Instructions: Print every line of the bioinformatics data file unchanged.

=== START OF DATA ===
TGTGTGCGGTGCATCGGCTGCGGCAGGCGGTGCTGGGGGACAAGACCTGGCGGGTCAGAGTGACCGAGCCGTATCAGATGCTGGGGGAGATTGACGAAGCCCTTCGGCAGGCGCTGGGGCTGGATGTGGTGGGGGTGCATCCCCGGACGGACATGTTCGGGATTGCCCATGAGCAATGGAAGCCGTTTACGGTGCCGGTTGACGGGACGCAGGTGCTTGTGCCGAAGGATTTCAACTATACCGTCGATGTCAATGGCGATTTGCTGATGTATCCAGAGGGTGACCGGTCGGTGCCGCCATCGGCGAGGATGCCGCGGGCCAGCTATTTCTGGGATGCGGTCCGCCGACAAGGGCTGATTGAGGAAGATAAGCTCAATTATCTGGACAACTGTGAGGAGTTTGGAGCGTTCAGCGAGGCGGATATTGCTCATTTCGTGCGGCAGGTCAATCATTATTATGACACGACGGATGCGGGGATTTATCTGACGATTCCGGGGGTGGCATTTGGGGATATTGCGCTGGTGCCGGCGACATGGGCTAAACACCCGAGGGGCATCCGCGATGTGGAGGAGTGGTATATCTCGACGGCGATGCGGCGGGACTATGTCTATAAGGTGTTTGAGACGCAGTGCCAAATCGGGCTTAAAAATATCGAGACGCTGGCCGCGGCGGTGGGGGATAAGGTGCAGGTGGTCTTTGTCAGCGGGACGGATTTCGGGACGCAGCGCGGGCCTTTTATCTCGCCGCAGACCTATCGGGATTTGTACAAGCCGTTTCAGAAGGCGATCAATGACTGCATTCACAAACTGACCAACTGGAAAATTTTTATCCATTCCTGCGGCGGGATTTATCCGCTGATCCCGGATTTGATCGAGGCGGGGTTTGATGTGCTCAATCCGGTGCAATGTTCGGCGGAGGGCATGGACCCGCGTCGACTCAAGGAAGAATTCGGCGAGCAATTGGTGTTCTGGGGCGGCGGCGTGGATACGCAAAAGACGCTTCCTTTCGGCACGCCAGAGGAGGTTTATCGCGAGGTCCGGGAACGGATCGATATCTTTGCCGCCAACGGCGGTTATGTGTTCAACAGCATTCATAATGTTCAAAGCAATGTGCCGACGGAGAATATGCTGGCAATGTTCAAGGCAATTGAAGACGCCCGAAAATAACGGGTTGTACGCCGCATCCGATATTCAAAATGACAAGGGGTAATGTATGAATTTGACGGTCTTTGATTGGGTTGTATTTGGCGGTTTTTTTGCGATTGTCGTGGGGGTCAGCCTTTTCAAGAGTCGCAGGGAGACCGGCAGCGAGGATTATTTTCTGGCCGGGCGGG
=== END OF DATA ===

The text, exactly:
TGTGTGCGGTGCATCGGCTGCGGCAGGCGGTGCTGGGGGACAAGACCTGGCGGGTCAGAGTGACCGAGCCGTATCAGATGCTGGGGGAGATTGACGAAGCCCTTCGGCAGGCGCTGGGGCTGGATGTGGTGGGGGTGCATCCCCGGACGGACATGTTCGGGATTGCCCATGAGCAATGGAAGCCGTTTACGGTGCCGGTTGACGGGACGCAGGTGCTTGTGCCGAAGGATTTCAACTATACCGTCGATGTCAATGGCGATTTGCTGATGTATCCAGAGGGTGACCGGTCGGTGCCGCCATCGGCGAGGATGCCGCGGGCCAGCTATTTCTGGGATGCGGTCCGCCGACAAGGGCTGATTGAGGAAGATAAGCTCAATTATCTGGACAACTGTGAGGAGTTTGGAGCGTTCAGCGAGGCGGATATTGCTCATTTCGTGCGGCAGGTCAATCATTATTATGACACGACGGATGCGGGGATTTATCTGACGATTCCGGGGGTGGCATTTGGGGATATTGCGCTGGTGCCGGCGACATGGGCTAAACACCCGAGGGGCATCCGCGATGTGGAGGAGTGGTATATCTCGACGGCGATGCGGCGGGACTATGTCTATAAGGTGTTTGAGACGCAGTGCCAAATCGGGCTTAAAAATATCGAGACGCTGGCCGCGGCGGTGGGGGATAAGGTGCAGGTGGTCTTTGTCAGCGGGACGGATTTCGGGACGCAGCGCGGGCCTTTTATCTCGCCGCAGACCTATCGGGATTTGTACAAGCCGTTTCAGAAGGCGATCAATGACTGCATTCACAAACTGACCAACTGGAAAATTTTTATCCATTCCTGCGGCGGGATTTATCCGCTGATCCCGGATTTGATCGAGGCGGGGTTTGATGTGCTCAATCCGGTGCAATGTTCGGCGGAGGGCATGGACCCGCGTCGACTCAAGGAAGAATTCGGCGAGCAATTGGTGTTCTGGGGCGGCGGCGTGGATACGCAAAAGACGCTTCCTTTCGGCACGCCAGAGGAGGTTTATCGCGAGGTCCGGGAACGGATCGATATCTTTGCCGCCAACGGCGGTTATGTGTTCAACAGCATTCATAATGTTCAAAGCAATGTGCCGACGGAGAATATGCTGGCAATGTTCAAGGCAATTGAAGACGCCCGAAAATAACGGGTTGTACGCCGCATCCGATATTCAAAATGACAAGGGGTAATGTATGAATTTGACGGTCTTTGATTGGGTTGTATTTGGCGGTTTTTTTGCGATTGTCGTGGGGGTCAGCCTTTTCAAGAGTCGCAGGGAGACCGGCAGCGAGGATTATTTTCTGGCCGGGCGGG